Date of Award


Degree Type

Closed Dissertation

Degree Name

Doctor of Philosophy (PhD)


Middle-Secondary Education and Instructional Technology

First Advisor

Amy Seely Flint, Ph. D. - Chair

Second Advisor

Mary Deming, Ph. D.

Third Advisor

Maudine Jefferson, Ph. D.

Fourth Advisor

Miles Anthony Irving, Ph. D.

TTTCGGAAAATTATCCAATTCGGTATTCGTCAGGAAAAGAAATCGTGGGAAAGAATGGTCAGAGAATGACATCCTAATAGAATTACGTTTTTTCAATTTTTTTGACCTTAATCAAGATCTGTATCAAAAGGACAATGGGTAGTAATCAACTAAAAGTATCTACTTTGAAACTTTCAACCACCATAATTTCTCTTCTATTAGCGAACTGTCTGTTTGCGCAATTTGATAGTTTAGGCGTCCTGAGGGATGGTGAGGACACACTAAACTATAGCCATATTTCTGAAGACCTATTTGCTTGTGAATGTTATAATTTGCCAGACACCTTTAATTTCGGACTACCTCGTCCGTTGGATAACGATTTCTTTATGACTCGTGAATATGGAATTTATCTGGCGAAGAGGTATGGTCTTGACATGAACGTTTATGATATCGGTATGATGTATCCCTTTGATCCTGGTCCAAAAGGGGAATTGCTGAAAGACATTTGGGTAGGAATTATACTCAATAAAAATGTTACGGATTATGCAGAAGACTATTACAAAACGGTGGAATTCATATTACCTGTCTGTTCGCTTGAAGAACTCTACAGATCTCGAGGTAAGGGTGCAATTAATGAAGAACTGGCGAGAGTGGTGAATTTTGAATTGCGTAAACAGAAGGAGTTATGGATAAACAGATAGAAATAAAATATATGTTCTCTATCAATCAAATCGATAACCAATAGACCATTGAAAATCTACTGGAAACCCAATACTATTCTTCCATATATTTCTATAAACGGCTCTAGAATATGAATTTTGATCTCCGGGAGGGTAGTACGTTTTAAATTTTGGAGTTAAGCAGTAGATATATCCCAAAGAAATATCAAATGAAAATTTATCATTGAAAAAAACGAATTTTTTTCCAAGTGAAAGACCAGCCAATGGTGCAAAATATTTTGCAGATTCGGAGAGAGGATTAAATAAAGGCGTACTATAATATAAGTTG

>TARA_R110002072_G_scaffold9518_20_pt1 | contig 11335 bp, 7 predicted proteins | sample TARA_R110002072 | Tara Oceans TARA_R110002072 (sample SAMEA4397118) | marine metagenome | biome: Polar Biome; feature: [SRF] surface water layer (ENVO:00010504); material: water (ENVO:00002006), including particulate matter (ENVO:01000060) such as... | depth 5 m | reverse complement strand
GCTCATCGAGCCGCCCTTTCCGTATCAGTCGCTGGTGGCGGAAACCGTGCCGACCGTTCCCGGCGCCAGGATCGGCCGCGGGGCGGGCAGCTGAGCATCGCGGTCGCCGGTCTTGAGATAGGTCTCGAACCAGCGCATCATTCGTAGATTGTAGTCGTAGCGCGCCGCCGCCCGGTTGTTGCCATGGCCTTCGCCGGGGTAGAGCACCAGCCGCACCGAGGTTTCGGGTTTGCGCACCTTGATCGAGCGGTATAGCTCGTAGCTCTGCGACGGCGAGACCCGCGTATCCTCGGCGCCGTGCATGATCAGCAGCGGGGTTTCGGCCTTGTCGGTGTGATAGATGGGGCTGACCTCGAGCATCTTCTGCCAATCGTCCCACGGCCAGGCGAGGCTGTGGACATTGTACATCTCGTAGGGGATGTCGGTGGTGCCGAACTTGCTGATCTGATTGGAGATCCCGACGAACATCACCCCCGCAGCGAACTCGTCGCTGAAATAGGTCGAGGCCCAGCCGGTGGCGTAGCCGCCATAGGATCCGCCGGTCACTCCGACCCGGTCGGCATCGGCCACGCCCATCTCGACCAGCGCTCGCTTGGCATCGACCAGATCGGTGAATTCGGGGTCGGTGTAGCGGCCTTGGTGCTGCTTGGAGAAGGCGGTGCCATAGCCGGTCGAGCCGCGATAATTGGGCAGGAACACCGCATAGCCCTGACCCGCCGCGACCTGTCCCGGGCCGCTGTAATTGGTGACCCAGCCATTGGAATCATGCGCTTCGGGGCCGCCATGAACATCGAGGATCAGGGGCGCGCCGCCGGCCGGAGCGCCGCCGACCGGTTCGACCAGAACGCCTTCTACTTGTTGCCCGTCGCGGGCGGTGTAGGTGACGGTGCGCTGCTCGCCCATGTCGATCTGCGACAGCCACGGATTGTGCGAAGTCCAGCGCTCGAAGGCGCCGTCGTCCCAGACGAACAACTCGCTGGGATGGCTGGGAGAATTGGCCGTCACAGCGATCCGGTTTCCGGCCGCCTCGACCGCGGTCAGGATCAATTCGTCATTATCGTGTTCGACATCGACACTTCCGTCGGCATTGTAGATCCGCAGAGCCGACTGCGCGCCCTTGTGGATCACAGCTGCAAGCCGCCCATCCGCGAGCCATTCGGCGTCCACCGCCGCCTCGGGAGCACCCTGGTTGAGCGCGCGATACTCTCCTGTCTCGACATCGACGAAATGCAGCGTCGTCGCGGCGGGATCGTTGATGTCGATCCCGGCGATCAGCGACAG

Abstract Making Meaning, Out of Meaning Making by Alda M. Blakeney This study examines the ways in which three elementary teachers appropriated and implemented a defined literacy curriculum in their classrooms. The overarching question guiding the study is, “What are the social and cultural patterns of meaning making in the literacy practices of three elementary teachers?” The study is framed by sociocultural perspectives of learning (Bourdieu, 1986; Gee, n.d; Vygotsky, 1978). Literacy practices involve the cultural, social, political, and historical ways of interacting and making sense of the world. Therefore, to study literacy practices of three elementary teachers means to study the social and cultural contexts in which they occur. Field notes, interviews, and teacher-produced artifacts were analyzed using emergent coding schemes (Spradley, 1979; LeCompte and Schensul, 1999). Findings from the study revealed that the literacy practices of these three teachers were standards driven, emphasizing a foundational approach to literacy development. Additionally, the teachers focused on transforming Spanish speakers into English readers. These findings suggest that the social and cultural patterns of meaning making between and among teachers and learners are not equally represented in the curriculum. Moreover, the teachers did not disrupt commonly held beliefs and practices about literacy, thereby maintaining the status quo. Implications for this study including equipping teachers, both pre-service and in-service with knowledge of critical theory and literacy, with a goal of increased engagement in literacy practices and a democratized production of knowledge.